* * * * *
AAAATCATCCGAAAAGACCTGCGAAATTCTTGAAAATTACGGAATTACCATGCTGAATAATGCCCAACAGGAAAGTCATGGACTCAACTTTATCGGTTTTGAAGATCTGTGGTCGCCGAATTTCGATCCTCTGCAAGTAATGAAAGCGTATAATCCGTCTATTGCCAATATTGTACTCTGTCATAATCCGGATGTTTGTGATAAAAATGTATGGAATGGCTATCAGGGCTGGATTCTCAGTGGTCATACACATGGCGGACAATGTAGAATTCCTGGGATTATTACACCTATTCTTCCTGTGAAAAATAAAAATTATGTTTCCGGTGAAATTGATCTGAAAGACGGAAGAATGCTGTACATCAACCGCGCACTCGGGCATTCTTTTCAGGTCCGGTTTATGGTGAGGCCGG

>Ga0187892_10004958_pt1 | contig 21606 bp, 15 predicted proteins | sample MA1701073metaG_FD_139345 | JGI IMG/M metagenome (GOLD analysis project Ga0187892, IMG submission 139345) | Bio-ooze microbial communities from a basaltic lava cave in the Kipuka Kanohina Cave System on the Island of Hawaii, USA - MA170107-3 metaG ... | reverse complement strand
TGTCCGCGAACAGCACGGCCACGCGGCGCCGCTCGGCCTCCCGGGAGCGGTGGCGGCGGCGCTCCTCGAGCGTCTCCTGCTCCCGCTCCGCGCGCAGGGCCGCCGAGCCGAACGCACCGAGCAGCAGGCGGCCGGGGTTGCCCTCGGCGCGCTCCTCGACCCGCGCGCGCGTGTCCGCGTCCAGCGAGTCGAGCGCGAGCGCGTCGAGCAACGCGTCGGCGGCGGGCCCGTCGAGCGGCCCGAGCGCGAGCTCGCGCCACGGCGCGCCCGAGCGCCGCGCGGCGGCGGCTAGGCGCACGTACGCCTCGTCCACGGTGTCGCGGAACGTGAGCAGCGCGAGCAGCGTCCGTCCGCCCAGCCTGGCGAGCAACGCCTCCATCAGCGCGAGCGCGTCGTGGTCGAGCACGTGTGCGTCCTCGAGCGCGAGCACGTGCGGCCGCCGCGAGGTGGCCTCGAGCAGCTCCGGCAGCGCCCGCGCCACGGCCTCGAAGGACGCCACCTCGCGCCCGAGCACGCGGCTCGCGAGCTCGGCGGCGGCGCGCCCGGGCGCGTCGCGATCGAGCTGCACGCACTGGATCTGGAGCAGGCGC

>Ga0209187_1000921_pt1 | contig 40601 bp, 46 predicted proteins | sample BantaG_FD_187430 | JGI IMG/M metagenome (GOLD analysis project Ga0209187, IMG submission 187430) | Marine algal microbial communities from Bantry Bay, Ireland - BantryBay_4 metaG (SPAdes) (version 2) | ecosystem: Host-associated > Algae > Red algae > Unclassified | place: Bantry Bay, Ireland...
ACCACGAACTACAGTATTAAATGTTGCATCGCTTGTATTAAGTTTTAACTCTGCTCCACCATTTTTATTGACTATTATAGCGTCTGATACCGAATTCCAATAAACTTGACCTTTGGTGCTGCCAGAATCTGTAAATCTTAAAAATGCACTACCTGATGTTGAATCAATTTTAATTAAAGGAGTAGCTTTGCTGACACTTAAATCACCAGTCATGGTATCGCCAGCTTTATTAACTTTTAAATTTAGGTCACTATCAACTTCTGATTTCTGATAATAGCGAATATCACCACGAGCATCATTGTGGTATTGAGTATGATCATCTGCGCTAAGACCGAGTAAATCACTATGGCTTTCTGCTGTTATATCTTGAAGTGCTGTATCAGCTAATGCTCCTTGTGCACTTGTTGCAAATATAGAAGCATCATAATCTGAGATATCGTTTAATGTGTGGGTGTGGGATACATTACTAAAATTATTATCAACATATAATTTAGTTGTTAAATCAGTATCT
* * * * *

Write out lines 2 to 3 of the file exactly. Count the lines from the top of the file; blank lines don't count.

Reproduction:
>Ga0187892_10004958_pt1 | contig 21606 bp, 15 predicted proteins | sample MA1701073metaG_FD_139345 | JGI IMG/M metagenome (GOLD analysis project Ga0187892, IMG submission 139345) | Bio-ooze microbial communities from a basaltic lava cave in the Kipuka Kanohina Cave System on the Island of Hawaii, USA - MA170107-3 metaG ... | reverse complement strand
TGTCCGCGAACAGCACGGCCACGCGGCGCCGCTCGGCCTCCCGGGAGCGGTGGCGGCGGCGCTCCTCGAGCGTCTCCTGCTCCCGCTCCGCGCGCAGGGCCGCCGAGCCGAACGCACCGAGCAGCAGGCGGCCGGGGTTGCCCTCGGCGCGCTCCTCGACCCGCGCGCGCGTGTCCGCGTCCAGCGAGTCGAGCGCGAGCGCGTCGAGCAACGCGTCGGCGGCGGGCCCGTCGAGCGGCCCGAGCGCGAGCTCGCGCCACGGCGCGCCCGAGCGCCGCGCGGCGGCGGCTAGGCGCACGTACGCCTCGTCCACGGTGTCGCGGAACGTGAGCAGCGCGAGCAGCGTCCGTCCGCCCAGCCTGGCGAGCAACGCCTCCATCAGCGCGAGCGCGTCGTGGTCGAGCACGTGTGCGTCCTCGAGCGCGAGCACGTGCGGCCGCCGCGAGGTGGCCTCGAGCAGCTCCGGCAGCGCCCGCGCCACGGCCTCGAAGGACGCCACCTCGCGCCCGAGCACGCGGCTCGCGAGCTCGGCGGCGGCGCGCCCGGGCGCGTCGCGATCGAGCTGCACGCACTGGATCTGGAGCAGGCGC